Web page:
If you encyst …
It’s been a while since a quote made me laugh out loud, but last week’s report of a sushi-loving Californian’s encounter with a tapeworm supplied a couple.
According to the Graun, a resident of Fresno managed to ‘pass’ a tapeworm around five feet six inches in length. Afterwards, he wrapped it around a loo roll and took it to his doctor and asked to be treated for ‘worms’.
The patient had initially been concerned that an extrusion from his derriere was a part of his intestines prolapsing. So why he thought it a good idea to give it a tug is anyone’s guess, but tug it he did and the rest of the tapeworm followed.
The article outlined the life cycle of the tapeworm in the region, noting that bears feeding off salmon can be an alternate host that re-transmit the parasite’s eggs when defecating in rivers. Larvae then hatch and infect small crustaceans that are eaten by salmon that are then caught and processed into sushi which is eaten by wannabe human hosts.
It was the doctor’s comment that made me laugh:
“He told me he was freaked out, but I guess when you think you’re dying because your entrails are shooting out your bottom and you find out it’s not you, but something else, that’s probably a good thing.”
As did a number of the BTL comments, notably this one:
“‘A typical life cycle might include a bear that feeds on salmon, then defecates back into the river’. That is what happens when bears don’t stick to the rules: they are meant to shit in the woods, not in the river“.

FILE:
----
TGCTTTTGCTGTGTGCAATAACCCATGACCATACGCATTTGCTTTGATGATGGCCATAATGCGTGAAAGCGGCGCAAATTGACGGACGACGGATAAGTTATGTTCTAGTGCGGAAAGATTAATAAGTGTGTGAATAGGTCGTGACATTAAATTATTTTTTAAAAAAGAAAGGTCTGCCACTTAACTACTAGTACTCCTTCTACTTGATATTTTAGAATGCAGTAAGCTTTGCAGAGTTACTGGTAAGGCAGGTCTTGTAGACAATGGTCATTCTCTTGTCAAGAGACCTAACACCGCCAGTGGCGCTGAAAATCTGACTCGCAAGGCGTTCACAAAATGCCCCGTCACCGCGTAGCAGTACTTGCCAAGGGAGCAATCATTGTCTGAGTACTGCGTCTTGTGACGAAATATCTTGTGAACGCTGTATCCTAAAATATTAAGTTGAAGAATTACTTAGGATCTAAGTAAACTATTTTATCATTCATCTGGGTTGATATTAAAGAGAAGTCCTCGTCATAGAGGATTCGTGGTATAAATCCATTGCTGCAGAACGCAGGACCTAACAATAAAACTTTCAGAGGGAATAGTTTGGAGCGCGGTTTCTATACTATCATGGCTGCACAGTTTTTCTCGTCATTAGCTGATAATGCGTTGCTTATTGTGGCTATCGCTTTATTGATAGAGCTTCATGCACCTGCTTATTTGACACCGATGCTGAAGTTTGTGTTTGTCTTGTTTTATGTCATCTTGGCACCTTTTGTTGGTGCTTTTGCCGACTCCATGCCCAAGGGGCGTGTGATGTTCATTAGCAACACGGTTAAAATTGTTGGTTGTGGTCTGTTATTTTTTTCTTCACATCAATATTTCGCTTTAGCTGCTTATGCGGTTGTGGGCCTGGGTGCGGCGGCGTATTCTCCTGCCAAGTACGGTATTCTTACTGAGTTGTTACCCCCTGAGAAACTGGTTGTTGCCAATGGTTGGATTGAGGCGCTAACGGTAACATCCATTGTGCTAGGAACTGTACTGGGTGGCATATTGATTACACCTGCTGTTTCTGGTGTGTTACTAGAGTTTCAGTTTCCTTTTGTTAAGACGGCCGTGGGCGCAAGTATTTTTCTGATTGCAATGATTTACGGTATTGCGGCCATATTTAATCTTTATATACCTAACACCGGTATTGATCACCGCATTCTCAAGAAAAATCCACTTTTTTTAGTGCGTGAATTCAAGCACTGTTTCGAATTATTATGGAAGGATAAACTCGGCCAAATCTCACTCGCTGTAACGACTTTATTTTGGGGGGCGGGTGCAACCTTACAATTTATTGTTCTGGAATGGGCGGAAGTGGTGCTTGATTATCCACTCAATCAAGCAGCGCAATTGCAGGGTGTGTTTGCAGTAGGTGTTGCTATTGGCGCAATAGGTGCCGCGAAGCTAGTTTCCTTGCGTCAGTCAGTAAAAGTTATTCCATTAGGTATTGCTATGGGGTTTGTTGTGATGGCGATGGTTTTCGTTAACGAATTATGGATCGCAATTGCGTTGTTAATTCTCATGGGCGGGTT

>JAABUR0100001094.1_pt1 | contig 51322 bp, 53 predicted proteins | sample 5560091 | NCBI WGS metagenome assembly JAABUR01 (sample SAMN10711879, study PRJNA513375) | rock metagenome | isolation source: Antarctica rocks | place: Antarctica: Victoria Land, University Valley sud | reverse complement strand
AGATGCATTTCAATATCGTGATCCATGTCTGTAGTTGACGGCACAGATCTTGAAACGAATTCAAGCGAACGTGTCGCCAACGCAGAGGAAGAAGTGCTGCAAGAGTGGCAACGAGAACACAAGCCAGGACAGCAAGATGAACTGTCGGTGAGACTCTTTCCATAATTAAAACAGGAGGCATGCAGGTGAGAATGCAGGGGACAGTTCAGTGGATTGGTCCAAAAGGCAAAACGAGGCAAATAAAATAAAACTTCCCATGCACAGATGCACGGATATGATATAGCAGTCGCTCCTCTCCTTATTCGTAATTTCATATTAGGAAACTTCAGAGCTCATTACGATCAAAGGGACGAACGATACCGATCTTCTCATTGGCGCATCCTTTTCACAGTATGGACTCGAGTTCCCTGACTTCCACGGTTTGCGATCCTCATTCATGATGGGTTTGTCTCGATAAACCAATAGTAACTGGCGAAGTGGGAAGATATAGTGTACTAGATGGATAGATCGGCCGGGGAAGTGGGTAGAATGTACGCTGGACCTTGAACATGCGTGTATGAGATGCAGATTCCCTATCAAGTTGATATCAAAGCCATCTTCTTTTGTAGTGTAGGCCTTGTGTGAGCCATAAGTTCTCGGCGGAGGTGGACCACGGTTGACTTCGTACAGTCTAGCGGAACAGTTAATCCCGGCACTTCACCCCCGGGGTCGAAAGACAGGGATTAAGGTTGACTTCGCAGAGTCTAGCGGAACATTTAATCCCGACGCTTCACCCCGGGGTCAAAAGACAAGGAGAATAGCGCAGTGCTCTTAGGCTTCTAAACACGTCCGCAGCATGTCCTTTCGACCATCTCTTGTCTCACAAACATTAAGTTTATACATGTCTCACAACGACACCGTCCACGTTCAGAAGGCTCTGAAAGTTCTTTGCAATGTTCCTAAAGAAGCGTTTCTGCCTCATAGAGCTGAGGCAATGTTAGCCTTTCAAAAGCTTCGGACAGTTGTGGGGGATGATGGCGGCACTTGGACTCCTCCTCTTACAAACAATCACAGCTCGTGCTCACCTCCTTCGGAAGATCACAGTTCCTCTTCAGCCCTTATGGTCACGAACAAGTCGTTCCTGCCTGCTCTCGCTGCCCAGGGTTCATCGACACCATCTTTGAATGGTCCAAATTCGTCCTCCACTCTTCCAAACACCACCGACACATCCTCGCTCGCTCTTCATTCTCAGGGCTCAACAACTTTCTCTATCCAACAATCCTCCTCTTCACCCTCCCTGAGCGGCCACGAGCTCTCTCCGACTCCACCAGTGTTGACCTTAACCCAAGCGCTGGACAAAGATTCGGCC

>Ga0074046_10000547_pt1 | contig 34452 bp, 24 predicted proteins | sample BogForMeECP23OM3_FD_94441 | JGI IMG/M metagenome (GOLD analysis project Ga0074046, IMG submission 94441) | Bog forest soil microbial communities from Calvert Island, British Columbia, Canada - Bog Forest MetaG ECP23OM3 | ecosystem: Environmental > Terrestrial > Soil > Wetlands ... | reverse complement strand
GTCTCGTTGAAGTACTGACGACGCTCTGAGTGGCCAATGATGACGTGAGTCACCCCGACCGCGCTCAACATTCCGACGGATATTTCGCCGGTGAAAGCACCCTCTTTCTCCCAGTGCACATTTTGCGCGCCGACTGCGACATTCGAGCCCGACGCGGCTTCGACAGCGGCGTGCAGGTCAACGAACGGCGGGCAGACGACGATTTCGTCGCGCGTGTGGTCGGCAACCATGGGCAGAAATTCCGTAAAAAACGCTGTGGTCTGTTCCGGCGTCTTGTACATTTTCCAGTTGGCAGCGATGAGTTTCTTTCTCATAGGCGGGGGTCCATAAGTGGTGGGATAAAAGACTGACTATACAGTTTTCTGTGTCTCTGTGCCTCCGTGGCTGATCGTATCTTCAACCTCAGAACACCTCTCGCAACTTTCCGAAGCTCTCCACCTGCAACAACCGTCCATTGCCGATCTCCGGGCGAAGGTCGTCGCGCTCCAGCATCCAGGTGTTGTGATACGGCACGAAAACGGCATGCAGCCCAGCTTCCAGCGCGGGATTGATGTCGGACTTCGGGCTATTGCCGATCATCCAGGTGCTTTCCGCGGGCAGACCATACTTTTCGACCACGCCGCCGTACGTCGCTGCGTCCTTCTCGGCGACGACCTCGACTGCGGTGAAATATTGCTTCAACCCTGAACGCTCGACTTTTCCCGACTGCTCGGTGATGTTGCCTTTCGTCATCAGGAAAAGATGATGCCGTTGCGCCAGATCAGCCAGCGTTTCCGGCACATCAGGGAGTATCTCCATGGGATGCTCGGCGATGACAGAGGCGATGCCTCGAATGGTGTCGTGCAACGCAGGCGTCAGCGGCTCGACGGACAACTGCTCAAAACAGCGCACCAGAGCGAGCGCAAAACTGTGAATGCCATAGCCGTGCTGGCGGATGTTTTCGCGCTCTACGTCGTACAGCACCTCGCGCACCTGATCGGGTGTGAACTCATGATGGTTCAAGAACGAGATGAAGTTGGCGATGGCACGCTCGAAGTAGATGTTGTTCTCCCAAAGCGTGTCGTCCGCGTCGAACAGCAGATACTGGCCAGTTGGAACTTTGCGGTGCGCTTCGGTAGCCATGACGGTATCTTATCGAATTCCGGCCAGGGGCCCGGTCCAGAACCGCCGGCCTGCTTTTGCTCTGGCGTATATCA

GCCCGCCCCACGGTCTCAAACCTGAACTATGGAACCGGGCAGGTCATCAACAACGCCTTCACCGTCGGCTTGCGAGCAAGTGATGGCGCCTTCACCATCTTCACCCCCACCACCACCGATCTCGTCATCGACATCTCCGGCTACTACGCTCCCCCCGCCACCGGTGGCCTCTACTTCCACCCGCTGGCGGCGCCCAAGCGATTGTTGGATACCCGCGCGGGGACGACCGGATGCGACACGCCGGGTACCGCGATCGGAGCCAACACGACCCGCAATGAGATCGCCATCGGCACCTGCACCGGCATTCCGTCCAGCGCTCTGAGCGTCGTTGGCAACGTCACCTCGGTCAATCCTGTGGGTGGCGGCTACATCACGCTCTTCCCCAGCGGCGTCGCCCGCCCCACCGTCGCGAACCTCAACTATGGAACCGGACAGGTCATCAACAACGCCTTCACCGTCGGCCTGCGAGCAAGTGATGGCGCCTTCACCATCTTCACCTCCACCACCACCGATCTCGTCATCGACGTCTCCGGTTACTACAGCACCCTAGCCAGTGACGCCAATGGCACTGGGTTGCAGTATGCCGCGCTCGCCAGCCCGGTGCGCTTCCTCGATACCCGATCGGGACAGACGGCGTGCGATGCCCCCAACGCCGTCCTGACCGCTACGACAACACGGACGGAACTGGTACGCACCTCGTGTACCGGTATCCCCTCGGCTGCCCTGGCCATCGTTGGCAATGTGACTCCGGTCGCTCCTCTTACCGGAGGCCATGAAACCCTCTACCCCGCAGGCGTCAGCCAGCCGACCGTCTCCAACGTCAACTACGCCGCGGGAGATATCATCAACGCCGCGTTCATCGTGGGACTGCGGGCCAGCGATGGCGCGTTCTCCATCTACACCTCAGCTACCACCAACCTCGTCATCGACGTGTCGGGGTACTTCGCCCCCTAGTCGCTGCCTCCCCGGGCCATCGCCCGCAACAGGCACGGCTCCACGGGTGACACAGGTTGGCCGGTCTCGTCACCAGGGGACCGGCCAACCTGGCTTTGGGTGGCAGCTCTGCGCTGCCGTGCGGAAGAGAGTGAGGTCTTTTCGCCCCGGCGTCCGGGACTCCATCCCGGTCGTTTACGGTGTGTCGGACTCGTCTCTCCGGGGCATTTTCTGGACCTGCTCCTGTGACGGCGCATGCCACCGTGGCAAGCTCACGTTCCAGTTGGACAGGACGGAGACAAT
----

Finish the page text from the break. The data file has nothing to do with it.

Postscript: One of the most interesting courses of my undergraduate years was on parasitology, which is why the stated size of the tapeworm didn’t surprise me. They can be much longer than the one above.
The human broad fish tapeworm (Diphyllobothriun latum) can grow up to 10 metres in length comprising a head and thousands of segments (proglottids). Proglottids regularly detach from the tail end and are ‘passed’ by the host before hatching into larvae.
As one of the symptoms of a tapeworm infection can be weight loss, it is no surprise that some people have been tempted to infect themselves for that very purpose (ingesting cysts from the beef tapeworm).
Indeed, tapeworms-as-diet-aid have been marketed for that very reason since the early 20th century – the soprano Maria Callas is reputed to have lost weight dramatically due to the tapeworm diet although many think it unlikely.
But be very careful, people! If the wrong species is ingested, larvae can migrate through the body before encysting which can have all sorts of serious effects (cysticercosis) including death. So don’t eat raw pork!